CUMC stands up for the Affordable Care Act and research funding
Six weeks into a presidency that has rejected the science behind climate change and announced plans to overhaul the current healthcare system, morale in the medical community might appear to be low.
At Columbia University Medical Center (CUMC), that assessment is largely sound. News of a potential repeal of the Affordable Care Act (ACA) has garnered pushback from the New York- Presbyterian Hospital and students, faculty and staff at CUMC, who have organized events to discuss the consequences that a repeal could have on themselves and their patients.
In an email sent out to colleagues in January, the deans of the four schools at CUMC stated “…as healthcare providers ourselves, we strongly believe that all U.S. residents should have access to high quality, affordable health care and be able to obtain health insurance that enables them to pay for it. The Affordable Care Act (ACA), while not without its problems, has been highly effective in moving the country in that direction. Any effort to repeal and replace the ACA should maintain or enhance health care coverage for all. We are prepared to work with any and all elected officials to ensure that any proposed plan achieves this goal. We are, however, opposed to any plan that does not.”
On March 8th, the Association of American Medical Colleges (AAMC), of which CUMC is a member, criticized the alternative bill the G.O.P. has drafted to replace the ACA, which received the approval of two House committees the following day. The open letter to Congress expressed concern that the proposed American Health Care Act “could lead to tremendous instability for those seeking afford- able coverage” and that the changes to Medicaid it calls for could “result in both the loss of coverage for current enrollees as well as cuts to a program that provides health care services for our most vulnerable populations, including children, the elderly and disabled.”
“I’m always nervous about what Washington is going to do,” Ross A. Frommer, Vice President for Government and Community Affairs and Associate Dean at CUMC. He describes the future of the ACA as “precarious” but emphasizes that CUMC is taking steps to prepare for whatever happens. “We’re certainly hanging on, paying close attention to it. [We’re] certainly working through the AAMC, our trade association, spending a lot of time on what effect [a repeal] could have on the medical centers, on the health-teaching hospitals, on our physicians, on our patients.”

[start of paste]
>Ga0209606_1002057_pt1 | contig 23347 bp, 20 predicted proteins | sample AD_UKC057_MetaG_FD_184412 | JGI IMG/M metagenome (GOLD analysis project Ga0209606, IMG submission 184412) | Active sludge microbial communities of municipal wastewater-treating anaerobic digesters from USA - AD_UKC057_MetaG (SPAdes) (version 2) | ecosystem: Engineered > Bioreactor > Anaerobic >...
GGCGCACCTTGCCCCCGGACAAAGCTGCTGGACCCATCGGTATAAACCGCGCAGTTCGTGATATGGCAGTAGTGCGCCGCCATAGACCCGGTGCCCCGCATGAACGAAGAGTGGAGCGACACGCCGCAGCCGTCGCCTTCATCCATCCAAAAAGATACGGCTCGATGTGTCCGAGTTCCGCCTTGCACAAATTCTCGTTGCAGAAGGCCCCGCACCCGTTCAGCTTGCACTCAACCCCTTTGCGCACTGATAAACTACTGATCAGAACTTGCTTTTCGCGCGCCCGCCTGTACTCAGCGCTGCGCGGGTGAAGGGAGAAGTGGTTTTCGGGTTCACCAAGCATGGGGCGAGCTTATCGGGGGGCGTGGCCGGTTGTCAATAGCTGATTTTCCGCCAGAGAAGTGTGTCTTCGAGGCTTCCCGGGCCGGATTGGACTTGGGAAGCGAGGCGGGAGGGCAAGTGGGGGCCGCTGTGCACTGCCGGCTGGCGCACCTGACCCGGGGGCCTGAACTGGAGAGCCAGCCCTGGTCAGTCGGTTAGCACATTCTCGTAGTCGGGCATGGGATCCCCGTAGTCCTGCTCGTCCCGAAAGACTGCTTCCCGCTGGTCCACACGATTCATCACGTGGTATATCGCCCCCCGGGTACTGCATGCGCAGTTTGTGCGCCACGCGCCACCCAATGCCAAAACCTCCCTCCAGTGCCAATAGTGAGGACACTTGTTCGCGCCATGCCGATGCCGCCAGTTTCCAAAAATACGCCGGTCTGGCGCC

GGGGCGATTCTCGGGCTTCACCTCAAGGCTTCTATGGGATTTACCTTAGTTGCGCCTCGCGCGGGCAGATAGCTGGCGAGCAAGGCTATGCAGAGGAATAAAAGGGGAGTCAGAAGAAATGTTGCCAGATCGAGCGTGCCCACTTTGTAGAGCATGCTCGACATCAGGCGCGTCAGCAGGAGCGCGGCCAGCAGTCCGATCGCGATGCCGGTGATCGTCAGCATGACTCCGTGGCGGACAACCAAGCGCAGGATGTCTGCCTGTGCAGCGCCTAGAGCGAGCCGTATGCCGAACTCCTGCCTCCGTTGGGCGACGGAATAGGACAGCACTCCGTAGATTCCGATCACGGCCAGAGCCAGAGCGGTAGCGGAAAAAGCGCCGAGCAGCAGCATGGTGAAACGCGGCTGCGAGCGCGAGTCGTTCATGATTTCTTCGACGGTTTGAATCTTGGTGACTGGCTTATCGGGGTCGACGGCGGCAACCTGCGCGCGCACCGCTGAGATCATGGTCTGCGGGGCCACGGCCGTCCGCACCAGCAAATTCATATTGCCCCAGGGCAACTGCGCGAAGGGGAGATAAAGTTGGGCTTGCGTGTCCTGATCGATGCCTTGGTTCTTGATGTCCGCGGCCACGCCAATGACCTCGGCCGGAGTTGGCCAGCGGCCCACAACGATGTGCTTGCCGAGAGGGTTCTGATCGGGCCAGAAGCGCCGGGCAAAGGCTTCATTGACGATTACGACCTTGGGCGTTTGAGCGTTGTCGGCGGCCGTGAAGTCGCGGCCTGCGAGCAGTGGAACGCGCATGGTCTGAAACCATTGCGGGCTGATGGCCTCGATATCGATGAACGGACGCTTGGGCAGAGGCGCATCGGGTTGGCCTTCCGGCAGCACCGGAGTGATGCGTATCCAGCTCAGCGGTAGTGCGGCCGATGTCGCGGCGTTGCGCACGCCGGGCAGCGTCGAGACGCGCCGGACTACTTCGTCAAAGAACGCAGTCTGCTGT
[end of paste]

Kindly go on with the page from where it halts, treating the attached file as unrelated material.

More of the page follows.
I’m always nervous about what Washington is going to do,” Ross A. Frommer, Vice President for Government and Community Affairs and Associate Dean at CUMC. He describes the future of the ACA as “precarious” but emphasizes that CUMC is taking steps to prepare for whatever happens.
Despite the President’s known contempt for Obamacare and the House and Senate having Republican majorities, the future of the ACA and other policies that affect the biomedical research community remain unclear. The path ahead for CUMC faculty who do advocacy work, then, will center on the same objective it has prioritized for decades past: supporting and securing funding for research.
Before the passage of the ACA, lobbying efforts for the CUMC centered mostly on securing funding for agencies that conduct research but also pushing back on legislative efforts to curtail certain programs. “This goes way back a little bit, but certainly we were opposed to any restrictions on stem cell research,” Frommer says. “We’re very concerned about any restrictions that could come about on fetal tissue research. We want the opportunity for our scientists to do the best possible research they can, and any efforts which would put a crimp in that…we’d likely, can’t speak to every specific example, be very concerned about.”